Parasitic relationship with mycorrhizal fungi
Like all members of the Monotriopoidiae (see Monotropa), Pterospora andromedea lacks chlorophyll (trace amounts have been identified, but not enough to provide energy for the plant or to color it). Plants exist for most of their life as a mass of brittle, but fleshy, roots. They live in a parasitic relationship with mycorrhizal fungi, in which plants derive all their carbon from their associated fungus, but the relationship is not yet well understood. The term for this kind of symbiosis is mycoheterotrophy.
This section of the trail is dedicated to Nicole Louise Bloom who met her untimely death at the tender age of 23.
This is one of our favorite plants: Arctostaphylos uva-ursi! We love saying that name. It just rolls right off the tongue.
The common name is Bearberry. And like the odd looking Pine drops discussed above, it too is in the Ericaceae family.
Its specific name uva-ursi means "grape of the bear" in Latin (uva ursi), just like what the generic epithet Arctostaphylos means in Greek ("bear-grape").
The distribution of Arctostaphylos uva-ursi is circumpolar, and it is widespread in northern latitudes, but confined to high altitudes further south.
When we broke out into the sunny area there were lots of plants in flower. However, they were mostly non native such as Oxeye daisy, hawkweed and clover.
We have reached the summit! The three mile hike to the top passed by all too quickly. In this photo you can see Eagle Harbor where we are staying. All that water is called Lake Superior.
One of the islands can be seen here.
Yet another plant in the Ericaceae family - yummy blueberries.
We both picked as much as we wanted to eat - and then picked more!
Believe it or not the plant with the narrow, elongate leaves is a Rhododendron - Labrador tea (Rhododendron tomentosum) which of course is also in the Ericaceae family. Once upon a time Betsy and I saw this Rhody of the north in full bloom in the Big Bog area of northern Minnesota. Big Bog is a 500-square-mile peat bog, the largest in the lower 48 states.
Another look at Eagle Harbor and the lovely Lake Superior.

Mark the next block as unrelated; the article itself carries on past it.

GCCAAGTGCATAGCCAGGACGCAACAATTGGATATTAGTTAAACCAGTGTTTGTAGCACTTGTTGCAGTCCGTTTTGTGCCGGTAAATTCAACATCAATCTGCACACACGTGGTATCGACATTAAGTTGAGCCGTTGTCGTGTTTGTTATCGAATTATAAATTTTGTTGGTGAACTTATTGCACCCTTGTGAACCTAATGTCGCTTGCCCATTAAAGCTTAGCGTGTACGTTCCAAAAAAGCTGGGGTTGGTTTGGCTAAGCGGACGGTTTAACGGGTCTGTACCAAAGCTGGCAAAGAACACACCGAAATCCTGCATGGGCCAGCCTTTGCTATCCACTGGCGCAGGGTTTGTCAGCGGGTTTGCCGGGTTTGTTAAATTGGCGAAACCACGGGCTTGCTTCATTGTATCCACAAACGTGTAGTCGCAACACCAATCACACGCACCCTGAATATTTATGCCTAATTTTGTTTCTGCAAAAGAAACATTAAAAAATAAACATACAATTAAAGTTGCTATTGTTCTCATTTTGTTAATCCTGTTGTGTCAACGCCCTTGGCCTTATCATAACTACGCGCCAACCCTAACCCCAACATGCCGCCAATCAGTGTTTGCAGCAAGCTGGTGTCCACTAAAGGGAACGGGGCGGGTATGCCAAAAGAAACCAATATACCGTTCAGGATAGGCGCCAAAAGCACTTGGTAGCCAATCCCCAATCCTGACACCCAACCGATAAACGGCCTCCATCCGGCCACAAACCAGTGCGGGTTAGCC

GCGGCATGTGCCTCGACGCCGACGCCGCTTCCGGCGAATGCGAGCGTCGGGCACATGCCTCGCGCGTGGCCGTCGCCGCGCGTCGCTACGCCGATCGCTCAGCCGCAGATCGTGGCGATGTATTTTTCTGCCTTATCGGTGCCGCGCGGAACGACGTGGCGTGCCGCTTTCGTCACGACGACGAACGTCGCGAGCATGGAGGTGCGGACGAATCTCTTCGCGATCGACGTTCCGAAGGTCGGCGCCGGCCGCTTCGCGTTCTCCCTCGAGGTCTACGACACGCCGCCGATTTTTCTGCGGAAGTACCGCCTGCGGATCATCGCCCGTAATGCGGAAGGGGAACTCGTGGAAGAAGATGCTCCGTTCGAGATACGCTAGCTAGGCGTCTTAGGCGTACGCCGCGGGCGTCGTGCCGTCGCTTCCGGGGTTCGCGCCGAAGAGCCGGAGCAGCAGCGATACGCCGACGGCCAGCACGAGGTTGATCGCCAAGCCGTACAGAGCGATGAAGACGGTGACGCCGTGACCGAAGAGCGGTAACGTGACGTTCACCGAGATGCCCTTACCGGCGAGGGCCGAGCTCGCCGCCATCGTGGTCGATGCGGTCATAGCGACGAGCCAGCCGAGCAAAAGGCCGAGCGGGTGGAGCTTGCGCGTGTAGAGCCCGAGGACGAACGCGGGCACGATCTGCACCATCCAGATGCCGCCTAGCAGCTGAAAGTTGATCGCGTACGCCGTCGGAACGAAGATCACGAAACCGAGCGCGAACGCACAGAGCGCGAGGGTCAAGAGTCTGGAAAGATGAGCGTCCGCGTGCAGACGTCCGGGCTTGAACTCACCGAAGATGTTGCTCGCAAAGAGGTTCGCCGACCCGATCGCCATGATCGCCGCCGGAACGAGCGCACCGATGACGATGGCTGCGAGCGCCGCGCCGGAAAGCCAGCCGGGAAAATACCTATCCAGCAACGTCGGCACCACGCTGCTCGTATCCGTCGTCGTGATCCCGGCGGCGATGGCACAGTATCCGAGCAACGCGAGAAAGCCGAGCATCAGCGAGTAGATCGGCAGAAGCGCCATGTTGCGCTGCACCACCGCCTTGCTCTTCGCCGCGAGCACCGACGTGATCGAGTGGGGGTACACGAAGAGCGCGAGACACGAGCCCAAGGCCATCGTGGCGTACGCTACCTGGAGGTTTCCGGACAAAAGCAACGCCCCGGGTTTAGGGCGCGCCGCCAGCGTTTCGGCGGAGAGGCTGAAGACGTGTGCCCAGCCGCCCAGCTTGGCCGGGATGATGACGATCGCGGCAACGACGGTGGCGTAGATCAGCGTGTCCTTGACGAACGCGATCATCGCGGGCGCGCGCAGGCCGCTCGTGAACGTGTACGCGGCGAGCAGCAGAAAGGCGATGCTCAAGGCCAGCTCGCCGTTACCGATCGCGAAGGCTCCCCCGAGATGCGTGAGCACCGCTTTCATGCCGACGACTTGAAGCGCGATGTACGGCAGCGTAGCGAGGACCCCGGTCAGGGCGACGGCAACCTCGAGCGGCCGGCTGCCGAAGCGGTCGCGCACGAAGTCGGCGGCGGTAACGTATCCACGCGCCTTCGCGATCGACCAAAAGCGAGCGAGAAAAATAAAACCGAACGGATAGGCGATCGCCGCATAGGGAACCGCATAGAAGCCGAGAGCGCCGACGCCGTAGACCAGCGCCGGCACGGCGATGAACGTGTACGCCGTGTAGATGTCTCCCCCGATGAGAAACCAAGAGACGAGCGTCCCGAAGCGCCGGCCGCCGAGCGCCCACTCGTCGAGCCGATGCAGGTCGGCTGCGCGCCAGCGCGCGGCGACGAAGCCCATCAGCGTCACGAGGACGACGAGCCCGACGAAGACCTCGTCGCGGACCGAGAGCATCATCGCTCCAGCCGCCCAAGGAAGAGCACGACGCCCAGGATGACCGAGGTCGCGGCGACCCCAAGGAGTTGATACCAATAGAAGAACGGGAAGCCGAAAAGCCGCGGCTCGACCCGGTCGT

Seen here is Lake Bailey to the north of Eagle Harbor.
The darker green line to the right is a Thuja swamp. This is looking to the east.
A vast, dense forest as far as the eye can see.
I mentioned earlier the previous two times we hiked this trail we saw not one other soul. When we got to the summit this time there were about 10 people already there, and more hikers arrived as we sat and ate our lunch. On our way back down the mountain there was a steady stream of people heading to the summit.
Here is a little cutie that was in bloom up on top. This is Deptford pink (Dianthus armeria). It too is a non native.
Dianthus armeria (Deptford Pink or Grass Pink) is a species of Dianthus ("pink") native to most of Europe, from Portugal north to southern Scotland and southern Finland, and east to Ukraine and the Caucasus. It is also found in North America.
It will grow in the worst, leached out soils (up to 12" tall), although it will grow taller in good soil with adequate water. D. Armeria is not native to the USA, but it does well in the wild without being dominant, in the temperate areas. The blooms close up in the afternoon.
There was a lot of color up on Mount Baldy.
This is the last shot on our hike: a Tiger Swallowtail on a Hawkweed flower.
When we got back the water looked so inviting Betsy decided to go out for a paddle.
While Betsy was out I prepped things for dinner by browning some ground sirloin and sauteing some green peppers and red onions. This was added to some jarred spaghetti sauce and along with a green salad was to be our supper.
I then started the next Trog and pretty soon it was Happy Hour.
There were two folks sitting out enjoying the sun. They were from Ottawa and were on their way to Leadville Colorado. We chatted with them until it was our 8:30 bed time. They stayed up past midnight enjoying a campfire on the beach.